In Stirling's engine, the working cylinder being a separate apparatus from the air vessels, and being connected with the cold end of them, is kept quite cool, and thus is free from the objection urged against a former engine of Ericsson's, that it carbonized the oil by its excessive heat.
In an engine of 45 horse-power, which was actually constructed, and was in use for upwards of three years, driving all the lathes and other machinery of the Dundee Foundry, the economizer was composed of slips of the thinnest sheet iron that could be got, 38 inches long, and 11 inch broad, placed in the direction of the radii. The passages for the air, between the slips, were about one-fiftieth of an inch in width, and the slips being about the same thickness (one-fiftieth) there would be twenty-five slips in each inch of the circumference of the air vessels. These would expose an aggregate surface of about 460,000 square inches, or 3,200 square feet nearly, to heat and cool the air alternately in each air vessel.
The quantity of compressed air transferred through the economizer, or regenerator, at each stroke of the plunger, was 9 cubic feet nearly, so that for each cubic foot of air, there was an economising surface of 3200/9 = 355 square feet ; or, the compressed air being reduced to air of the ordinary density of the atmosphere, would give 9 x 10 (viz., 10 atmospheres) = 90 cubic feet, and 3200/90 = 35.5 square feet of surface, for each cubic foot of air of the ordinary density.
Ericsson's wire gauze is stated at 15,000 square feet, and as the supply cylinder sends in nearly 620 cubic feet of air at each stroke, 15000/620 = 24 square feet only of surface, for each cubic foot of air.
As it has been asserted, that Stirling's engine did work effectively and economically for a number of years, it will naturally be asked, for what reason was it abandoned at the Dundee Foundry? From information furnished by Mr. David Mudie, now one of the lessees of the Foundry, it appears, that the motion of the engine was not perfectly smooth and uniform, which was the only mechanical objection, and that not an important one ; but that the real cause of the engine having been set aside, or re-converted into a steam-engine, was, that the bottoms of the air vessels could not be made to withstand the heat to which they were exposed.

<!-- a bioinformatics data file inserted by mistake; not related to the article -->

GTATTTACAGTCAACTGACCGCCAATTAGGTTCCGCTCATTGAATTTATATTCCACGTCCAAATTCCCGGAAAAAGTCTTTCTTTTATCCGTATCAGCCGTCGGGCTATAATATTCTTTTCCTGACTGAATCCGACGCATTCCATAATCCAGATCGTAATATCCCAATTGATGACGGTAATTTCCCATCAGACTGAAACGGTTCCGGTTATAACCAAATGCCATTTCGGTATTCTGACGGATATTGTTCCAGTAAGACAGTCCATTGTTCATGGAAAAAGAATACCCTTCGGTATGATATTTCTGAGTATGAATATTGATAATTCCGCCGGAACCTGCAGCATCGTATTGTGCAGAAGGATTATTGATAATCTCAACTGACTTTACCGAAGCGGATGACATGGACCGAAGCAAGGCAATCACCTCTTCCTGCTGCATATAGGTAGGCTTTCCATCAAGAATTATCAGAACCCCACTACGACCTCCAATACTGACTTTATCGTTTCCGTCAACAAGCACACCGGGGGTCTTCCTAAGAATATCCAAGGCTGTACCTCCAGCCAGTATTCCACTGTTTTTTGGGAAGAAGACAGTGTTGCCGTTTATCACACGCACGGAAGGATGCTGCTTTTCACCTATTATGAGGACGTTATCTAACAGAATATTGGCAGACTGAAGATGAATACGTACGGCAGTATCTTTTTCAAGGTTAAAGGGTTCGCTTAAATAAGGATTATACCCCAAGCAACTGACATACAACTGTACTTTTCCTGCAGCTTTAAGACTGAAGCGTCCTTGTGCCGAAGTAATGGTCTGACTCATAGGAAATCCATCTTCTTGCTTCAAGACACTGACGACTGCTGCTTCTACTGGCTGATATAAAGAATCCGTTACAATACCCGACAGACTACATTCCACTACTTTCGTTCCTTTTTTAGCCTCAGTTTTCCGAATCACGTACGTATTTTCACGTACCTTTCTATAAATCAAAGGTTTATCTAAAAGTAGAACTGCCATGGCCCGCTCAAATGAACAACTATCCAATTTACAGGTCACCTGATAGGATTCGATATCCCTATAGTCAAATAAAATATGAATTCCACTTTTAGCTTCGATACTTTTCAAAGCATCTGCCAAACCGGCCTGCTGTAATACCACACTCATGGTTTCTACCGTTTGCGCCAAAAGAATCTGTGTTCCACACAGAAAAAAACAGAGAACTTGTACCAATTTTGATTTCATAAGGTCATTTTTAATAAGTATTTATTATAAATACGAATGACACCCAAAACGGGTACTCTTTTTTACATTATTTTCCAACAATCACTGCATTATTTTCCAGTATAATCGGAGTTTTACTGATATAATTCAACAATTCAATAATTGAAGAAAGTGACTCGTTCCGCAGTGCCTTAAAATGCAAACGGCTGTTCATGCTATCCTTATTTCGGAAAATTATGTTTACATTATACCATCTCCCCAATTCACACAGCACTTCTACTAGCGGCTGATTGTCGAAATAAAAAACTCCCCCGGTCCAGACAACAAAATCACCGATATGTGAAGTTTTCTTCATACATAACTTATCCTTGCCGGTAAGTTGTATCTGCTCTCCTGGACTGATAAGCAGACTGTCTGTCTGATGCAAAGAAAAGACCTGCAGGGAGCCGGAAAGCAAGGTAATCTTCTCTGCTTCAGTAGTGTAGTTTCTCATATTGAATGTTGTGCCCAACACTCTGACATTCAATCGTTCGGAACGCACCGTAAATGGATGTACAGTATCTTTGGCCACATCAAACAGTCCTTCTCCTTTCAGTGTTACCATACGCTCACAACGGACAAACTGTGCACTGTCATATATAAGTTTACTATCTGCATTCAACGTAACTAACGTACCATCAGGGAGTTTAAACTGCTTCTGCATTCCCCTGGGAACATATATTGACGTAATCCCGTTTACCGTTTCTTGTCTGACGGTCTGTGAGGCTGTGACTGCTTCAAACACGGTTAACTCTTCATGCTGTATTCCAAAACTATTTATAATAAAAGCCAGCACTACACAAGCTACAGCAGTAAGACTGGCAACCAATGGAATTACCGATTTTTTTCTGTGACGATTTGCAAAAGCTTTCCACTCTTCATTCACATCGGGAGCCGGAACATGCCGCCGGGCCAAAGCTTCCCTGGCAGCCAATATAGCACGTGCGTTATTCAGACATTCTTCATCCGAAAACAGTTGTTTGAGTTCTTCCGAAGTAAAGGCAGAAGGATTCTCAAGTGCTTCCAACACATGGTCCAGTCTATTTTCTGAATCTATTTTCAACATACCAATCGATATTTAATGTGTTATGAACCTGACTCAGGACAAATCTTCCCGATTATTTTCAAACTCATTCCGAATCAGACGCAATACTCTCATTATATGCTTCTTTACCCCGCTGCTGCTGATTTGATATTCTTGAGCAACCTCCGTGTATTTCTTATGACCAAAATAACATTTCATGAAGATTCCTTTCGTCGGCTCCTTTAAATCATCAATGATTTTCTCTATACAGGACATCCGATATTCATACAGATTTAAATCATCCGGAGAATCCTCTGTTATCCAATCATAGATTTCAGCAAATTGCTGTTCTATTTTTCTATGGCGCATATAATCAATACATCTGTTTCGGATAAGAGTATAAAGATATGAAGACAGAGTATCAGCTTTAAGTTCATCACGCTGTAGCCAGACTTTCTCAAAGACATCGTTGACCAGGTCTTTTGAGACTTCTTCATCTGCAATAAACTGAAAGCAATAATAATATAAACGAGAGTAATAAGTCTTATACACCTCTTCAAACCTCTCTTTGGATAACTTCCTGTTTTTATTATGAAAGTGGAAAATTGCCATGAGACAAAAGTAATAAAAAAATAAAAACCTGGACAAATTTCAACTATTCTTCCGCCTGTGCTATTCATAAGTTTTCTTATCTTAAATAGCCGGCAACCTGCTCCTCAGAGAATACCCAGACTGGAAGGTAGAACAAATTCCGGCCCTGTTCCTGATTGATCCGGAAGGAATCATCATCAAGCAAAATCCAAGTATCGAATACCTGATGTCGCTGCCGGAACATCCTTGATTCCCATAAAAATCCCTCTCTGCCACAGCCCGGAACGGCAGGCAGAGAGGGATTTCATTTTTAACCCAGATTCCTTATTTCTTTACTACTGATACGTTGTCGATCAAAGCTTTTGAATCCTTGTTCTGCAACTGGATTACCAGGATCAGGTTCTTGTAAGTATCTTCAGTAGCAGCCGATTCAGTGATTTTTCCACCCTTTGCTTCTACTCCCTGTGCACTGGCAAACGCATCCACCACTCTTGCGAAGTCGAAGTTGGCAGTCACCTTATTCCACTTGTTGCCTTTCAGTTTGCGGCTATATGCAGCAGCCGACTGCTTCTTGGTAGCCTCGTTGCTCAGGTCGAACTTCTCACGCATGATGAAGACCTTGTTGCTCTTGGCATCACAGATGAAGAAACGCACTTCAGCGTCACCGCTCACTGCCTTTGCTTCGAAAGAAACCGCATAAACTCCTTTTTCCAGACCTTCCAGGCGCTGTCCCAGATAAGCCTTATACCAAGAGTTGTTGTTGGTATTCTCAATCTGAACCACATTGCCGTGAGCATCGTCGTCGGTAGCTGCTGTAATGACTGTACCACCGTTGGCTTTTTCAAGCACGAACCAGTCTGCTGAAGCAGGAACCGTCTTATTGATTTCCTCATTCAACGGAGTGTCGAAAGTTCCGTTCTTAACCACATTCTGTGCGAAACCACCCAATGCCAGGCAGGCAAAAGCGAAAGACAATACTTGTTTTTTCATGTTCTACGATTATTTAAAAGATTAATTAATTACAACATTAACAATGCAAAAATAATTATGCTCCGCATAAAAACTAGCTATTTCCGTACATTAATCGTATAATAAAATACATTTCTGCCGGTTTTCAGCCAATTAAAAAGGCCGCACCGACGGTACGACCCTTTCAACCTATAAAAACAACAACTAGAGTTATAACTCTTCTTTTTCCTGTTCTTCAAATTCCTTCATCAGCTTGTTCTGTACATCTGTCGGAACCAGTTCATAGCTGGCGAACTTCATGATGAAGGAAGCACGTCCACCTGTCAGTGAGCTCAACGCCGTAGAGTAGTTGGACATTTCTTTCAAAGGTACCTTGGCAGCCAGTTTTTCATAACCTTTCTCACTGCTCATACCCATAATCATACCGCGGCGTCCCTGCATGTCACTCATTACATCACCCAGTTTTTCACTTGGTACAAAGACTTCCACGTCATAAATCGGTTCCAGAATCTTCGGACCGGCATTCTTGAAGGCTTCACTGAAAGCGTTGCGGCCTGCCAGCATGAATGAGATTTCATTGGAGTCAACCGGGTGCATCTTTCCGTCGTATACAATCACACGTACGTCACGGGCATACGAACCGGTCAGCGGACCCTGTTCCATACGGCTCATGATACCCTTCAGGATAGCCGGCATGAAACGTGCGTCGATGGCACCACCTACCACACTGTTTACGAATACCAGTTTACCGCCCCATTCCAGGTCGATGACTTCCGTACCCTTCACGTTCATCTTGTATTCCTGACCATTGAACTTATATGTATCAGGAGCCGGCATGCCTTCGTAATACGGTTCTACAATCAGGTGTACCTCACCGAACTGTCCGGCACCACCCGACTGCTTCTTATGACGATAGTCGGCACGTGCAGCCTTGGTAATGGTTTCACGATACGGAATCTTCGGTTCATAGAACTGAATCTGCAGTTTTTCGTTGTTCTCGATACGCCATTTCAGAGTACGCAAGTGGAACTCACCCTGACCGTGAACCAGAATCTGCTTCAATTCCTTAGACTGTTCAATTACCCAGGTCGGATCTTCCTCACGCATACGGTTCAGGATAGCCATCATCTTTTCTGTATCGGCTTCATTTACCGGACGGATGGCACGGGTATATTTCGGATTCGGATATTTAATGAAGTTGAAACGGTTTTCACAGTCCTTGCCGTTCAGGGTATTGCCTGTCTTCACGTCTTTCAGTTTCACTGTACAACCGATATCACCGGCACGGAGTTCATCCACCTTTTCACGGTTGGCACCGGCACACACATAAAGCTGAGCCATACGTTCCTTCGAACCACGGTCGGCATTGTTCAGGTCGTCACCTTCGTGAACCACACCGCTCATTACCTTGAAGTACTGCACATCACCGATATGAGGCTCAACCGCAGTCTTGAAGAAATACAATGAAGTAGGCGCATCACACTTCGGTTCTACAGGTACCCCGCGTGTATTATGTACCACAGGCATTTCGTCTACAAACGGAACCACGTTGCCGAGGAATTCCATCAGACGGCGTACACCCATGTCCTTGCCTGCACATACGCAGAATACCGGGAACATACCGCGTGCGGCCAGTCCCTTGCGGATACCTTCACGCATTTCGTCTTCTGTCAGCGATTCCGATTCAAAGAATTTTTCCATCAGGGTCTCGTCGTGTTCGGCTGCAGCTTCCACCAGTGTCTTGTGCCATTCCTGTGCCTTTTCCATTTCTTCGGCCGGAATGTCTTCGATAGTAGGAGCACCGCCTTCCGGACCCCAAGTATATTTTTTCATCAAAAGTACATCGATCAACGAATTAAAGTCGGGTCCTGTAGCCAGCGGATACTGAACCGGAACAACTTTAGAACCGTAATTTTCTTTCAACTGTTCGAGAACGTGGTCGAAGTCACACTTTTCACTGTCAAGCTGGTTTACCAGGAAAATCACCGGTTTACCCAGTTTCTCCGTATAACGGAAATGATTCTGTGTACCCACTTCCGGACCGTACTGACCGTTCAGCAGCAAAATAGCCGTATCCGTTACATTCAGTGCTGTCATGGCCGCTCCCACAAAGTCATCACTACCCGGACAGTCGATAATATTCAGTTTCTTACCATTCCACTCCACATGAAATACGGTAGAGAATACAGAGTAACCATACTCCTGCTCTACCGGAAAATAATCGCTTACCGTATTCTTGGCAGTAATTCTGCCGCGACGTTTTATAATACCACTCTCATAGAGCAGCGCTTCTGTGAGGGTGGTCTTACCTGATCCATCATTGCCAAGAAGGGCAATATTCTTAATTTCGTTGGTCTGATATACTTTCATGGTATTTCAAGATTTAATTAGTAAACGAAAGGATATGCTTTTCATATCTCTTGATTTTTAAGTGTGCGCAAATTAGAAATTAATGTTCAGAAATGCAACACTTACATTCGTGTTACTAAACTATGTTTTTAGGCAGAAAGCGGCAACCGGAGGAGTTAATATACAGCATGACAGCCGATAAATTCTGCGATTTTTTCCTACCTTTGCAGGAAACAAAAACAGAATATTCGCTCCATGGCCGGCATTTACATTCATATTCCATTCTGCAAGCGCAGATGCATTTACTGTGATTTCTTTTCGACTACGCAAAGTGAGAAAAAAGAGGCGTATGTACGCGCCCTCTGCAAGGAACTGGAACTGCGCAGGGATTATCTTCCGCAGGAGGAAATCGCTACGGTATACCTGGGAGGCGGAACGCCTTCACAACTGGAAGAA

The engine of 45 horse-power was started in March 1843. In December 1845, (viz., two years and nine months after starting,) one air vessel gave way ; in May 1846, another failed, and in January 1847, a third, when the parties carrying on the Foundry, Mr. Stirling having left the management and gone to Edinburgh, got discouraged by these repeated failures, and removed the engine.
Mr. Stirling has since turned his attention to the best mode of remedying the defects, and there can be little doubt that he could satisfactorily accomplish his object, if he were to meet with support and encouragement, in carrying out and completing his experiments. At present, however, the only active movement being made towards turning this engine to account, seems to be in New York, where certain parties having collected all the information they can procure, as to the patents, and as to the engines constructed at Dundee, are endeavouring to improve Stirling's air-eugine, with the intention of bringing it out in preference to Ericsson's.
It remains only to offer a protest, against the use of the name "caloric engine," as being improper and as leading to misapprehension. Caloric may be a correct enough, although a somewhat pedantic, word for heat, but it by no means signifies heated air, any more than it does heated water, or steam, and a steam-engine is therefore quite as much entitled to the name as an air-engine. That the use of this name does engender a confusion of ideas is certain, and may be shown by reference to paragraphs and advertisements, in American newspapers, in which caloric, as a motive power, is freely spoken of in contradistinction to steam.